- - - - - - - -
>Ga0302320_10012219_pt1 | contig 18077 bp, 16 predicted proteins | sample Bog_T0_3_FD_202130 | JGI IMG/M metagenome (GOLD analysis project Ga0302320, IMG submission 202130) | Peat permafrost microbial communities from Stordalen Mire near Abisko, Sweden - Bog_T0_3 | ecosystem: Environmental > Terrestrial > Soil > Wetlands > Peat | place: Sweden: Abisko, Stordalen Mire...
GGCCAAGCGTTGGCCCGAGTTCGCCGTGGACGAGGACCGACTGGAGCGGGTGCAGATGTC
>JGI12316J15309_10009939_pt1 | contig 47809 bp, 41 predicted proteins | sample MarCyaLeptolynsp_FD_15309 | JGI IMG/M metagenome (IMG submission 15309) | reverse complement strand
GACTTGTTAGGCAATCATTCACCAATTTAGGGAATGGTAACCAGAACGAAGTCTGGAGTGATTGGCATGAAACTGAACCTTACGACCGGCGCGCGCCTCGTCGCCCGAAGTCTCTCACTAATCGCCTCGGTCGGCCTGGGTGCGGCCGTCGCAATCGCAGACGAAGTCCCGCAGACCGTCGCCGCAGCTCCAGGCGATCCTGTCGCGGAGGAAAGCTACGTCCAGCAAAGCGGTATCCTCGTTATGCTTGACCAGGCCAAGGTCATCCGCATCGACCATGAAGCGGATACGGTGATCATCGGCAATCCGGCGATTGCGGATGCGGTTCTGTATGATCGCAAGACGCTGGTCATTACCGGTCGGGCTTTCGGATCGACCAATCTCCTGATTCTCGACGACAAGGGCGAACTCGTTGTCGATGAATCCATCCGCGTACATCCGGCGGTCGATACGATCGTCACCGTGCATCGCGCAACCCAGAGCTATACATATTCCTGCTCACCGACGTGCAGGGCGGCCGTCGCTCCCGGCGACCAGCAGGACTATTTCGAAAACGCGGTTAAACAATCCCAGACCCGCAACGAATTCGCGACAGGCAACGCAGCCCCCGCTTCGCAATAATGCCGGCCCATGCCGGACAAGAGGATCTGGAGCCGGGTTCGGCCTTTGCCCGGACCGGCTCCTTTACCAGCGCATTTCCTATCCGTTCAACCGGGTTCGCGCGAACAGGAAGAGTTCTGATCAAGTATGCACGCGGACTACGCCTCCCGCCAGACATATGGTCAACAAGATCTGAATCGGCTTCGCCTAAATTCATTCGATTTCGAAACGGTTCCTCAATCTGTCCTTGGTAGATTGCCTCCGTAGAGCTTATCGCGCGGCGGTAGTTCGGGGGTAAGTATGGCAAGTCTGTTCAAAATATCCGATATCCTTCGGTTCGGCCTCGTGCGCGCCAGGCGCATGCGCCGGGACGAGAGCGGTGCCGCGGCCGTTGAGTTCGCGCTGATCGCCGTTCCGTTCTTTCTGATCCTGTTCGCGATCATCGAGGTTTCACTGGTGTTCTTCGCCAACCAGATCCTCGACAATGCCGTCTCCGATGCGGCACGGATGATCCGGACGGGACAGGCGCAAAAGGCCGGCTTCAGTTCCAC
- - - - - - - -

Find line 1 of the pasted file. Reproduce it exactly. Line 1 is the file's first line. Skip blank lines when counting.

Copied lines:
>Ga0302320_10012219_pt1 | contig 18077 bp, 16 predicted proteins | sample Bog_T0_3_FD_202130 | JGI IMG/M metagenome (GOLD analysis project Ga0302320, IMG submission 202130) | Peat permafrost microbial communities from Stordalen Mire near Abisko, Sweden - Bog_T0_3 | ecosystem: Environmental > Terrestrial > Soil > Wetlands > Peat | place: Sweden: Abisko, Stordalen Mire...